Autonomous region (pop., 2001 prelim.: 119,356), northwestern Italy. Covering an area of 1,259 sq mi (3,262 sq km), it is enclosed on three sides by the Alps; the capital is Aosta. Originally the territory of the Celtic Salassi, it was annexed by the Romans. After the fall of the Western Roman Empire in the 5th century, it formed part of the Burgundian and Frankish kingdoms. It was acquired in the 11th century by the house of Savoy. The autonomous region of Valle d'Aosta was created in 1945, in recognition of the area's special French linguistic and cultural orientation. It is important for dairy products and tourism.
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Valle lies in the middle of Setesdal, a valley and a traditional district in Aust-Agder that included the municipalities of Bykle, Valle, Bygland, Iveland, and Evje og Hornnes. The Otra river flows from the Hardangervidda plateau in Telemark to the north, through the valley of Setesdal (and through Valle), into the sea near the Kristiansand.
Valle is separated from the neighbouring valleys in the east and west by large mountain plateaus. Before the valley was linked by road to Kristiansand in the 1840s, people routinely traveled east and west across these moorlands. The highest point is the Skammefjell at 1418 m. Waterfalls include the Hallandsfossen and the Gloppefossen.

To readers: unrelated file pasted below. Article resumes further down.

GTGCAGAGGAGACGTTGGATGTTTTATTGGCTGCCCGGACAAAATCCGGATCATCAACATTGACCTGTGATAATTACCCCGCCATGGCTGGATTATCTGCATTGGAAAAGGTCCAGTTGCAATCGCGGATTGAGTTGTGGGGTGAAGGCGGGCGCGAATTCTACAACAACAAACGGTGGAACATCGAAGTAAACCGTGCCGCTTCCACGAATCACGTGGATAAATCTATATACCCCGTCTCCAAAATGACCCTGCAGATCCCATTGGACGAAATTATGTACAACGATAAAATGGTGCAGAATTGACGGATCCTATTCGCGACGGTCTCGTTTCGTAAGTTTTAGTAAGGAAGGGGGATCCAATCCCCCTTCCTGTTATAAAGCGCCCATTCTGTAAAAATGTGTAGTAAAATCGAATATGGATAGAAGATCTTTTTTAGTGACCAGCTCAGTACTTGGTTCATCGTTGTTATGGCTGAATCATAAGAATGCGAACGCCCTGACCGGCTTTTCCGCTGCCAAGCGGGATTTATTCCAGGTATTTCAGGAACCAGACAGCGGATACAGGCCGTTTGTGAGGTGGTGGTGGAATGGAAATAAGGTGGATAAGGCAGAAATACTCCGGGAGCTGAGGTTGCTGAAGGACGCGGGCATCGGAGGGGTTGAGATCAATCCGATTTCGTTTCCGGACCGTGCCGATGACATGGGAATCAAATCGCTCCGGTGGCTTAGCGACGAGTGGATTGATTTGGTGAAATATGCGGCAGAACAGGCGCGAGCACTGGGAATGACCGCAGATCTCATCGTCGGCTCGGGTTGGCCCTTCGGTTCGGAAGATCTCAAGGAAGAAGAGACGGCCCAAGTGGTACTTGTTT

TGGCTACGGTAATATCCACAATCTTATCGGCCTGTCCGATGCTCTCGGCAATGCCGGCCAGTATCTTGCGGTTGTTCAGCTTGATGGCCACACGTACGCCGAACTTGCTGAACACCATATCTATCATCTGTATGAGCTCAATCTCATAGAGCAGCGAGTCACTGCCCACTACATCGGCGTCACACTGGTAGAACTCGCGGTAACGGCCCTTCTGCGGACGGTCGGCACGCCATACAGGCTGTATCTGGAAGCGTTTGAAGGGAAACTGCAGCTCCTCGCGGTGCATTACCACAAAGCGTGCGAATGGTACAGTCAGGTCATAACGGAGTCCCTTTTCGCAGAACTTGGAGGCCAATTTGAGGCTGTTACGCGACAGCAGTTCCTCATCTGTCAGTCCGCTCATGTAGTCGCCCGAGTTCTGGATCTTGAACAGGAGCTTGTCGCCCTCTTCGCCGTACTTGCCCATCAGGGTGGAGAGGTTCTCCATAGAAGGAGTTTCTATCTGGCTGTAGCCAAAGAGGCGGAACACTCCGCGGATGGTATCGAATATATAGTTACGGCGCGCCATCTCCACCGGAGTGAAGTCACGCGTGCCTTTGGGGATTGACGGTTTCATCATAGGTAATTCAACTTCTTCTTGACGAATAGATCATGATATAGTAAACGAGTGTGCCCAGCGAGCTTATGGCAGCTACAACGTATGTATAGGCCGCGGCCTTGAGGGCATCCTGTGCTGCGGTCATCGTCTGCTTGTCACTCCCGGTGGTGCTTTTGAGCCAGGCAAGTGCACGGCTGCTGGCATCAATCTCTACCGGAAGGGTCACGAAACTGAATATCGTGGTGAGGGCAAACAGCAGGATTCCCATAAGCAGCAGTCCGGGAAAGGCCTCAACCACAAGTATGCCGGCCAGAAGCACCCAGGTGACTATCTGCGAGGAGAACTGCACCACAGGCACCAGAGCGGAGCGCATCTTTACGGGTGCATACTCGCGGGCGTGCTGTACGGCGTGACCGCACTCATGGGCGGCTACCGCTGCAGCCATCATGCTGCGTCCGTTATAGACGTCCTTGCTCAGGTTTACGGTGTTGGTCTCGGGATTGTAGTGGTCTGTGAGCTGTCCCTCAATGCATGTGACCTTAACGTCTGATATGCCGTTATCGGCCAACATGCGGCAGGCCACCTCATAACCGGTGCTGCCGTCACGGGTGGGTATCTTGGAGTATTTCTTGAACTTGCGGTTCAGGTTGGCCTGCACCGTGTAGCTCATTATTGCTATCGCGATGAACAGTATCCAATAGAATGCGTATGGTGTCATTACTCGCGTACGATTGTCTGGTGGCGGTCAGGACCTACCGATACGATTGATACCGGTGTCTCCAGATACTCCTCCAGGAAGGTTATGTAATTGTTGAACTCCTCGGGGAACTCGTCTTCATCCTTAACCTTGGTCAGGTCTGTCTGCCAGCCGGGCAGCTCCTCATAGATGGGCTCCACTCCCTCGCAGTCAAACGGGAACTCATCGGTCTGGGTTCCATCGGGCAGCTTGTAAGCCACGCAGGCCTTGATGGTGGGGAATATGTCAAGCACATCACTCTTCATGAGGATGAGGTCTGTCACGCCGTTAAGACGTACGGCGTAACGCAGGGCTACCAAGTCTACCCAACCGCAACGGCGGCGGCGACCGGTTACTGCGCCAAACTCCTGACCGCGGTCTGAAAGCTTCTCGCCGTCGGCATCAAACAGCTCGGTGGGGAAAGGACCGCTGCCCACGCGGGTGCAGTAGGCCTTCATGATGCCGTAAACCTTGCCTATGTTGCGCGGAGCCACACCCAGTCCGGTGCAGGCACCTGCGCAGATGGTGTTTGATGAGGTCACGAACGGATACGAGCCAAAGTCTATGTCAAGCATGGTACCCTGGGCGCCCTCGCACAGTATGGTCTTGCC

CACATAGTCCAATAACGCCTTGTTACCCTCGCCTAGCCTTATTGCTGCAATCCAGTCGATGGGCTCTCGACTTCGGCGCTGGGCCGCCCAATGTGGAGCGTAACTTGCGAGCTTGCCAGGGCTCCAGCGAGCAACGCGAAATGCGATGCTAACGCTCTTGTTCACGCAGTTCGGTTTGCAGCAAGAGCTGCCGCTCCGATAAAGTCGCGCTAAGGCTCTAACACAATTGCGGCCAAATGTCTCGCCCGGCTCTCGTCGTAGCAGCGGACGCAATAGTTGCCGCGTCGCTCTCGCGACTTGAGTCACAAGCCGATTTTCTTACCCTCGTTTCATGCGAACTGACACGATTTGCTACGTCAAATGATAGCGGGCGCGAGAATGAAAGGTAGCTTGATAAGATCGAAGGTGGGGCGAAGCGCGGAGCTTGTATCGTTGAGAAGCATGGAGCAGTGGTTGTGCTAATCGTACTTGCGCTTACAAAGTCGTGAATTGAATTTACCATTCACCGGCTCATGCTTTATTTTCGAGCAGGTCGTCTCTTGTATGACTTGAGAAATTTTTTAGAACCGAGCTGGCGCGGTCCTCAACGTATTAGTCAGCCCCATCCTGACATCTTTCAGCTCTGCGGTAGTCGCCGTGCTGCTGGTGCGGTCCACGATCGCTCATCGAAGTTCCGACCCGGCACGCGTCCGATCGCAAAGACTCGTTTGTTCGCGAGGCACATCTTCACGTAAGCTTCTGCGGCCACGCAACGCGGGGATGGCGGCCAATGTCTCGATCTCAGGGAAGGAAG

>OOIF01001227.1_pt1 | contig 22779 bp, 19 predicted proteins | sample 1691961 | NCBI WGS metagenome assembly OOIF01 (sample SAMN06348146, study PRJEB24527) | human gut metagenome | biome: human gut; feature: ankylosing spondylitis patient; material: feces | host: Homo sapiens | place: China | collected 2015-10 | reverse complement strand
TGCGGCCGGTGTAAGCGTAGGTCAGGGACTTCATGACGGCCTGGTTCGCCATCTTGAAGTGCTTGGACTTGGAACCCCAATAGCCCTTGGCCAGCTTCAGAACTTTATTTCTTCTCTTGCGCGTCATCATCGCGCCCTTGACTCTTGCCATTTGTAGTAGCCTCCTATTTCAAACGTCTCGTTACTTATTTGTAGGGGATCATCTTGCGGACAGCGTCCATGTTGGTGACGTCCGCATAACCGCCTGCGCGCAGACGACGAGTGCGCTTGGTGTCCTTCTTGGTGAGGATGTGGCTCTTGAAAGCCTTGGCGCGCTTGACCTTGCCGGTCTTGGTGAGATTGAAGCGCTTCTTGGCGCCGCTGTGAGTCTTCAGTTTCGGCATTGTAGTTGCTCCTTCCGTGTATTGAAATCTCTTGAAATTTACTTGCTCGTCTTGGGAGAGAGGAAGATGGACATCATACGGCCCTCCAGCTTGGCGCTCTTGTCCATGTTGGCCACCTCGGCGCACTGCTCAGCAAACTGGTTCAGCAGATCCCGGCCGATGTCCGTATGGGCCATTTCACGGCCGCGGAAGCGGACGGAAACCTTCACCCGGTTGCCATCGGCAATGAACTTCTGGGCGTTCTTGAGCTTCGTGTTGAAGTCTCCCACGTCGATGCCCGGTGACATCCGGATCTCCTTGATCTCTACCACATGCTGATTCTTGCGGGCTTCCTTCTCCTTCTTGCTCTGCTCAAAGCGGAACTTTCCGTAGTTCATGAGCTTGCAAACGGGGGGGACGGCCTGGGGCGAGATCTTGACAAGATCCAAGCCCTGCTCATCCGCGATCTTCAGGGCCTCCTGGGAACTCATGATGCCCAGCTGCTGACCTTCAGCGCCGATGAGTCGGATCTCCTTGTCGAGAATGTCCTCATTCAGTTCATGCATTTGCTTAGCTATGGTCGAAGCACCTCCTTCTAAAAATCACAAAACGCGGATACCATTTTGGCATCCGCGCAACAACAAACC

There are two central population areas in the municipality, Valle and Rysstad, with the administration of the municipality located in Valle. These were originally in two separate municipalities (Rysstad was part of Hylestad municipality), but Hylestad and Valle were combined in 1962.
The Byklestigen pass is a torturous trail up a steep cliff face. Until the 1870s it was the only route to travel from Valle the middle Setesdal valley to Bykle in the north. It runs above the river Otra and was the site of numerous accidents on the hazardous route. Bykle was split off from the older municipality of Valle in 1903.
Between Valle in Setesdal on the western side of the mountains and Fyresdal on the eastern side, one finds a medieval track over the high plateau that priests and bishops used to get between the counties of Agder and Telemark. This track is named Bispevegen ("Bishop's Road") and every year a march called "Bispevegmarsjen" ("The Bishop's Road March") starts at Kleivgrend in Fyresdal.
Old silver smithies and barns can be seen in Rysstad. Traditional music is popular in this region, and there is a Jew's harp monument in the town.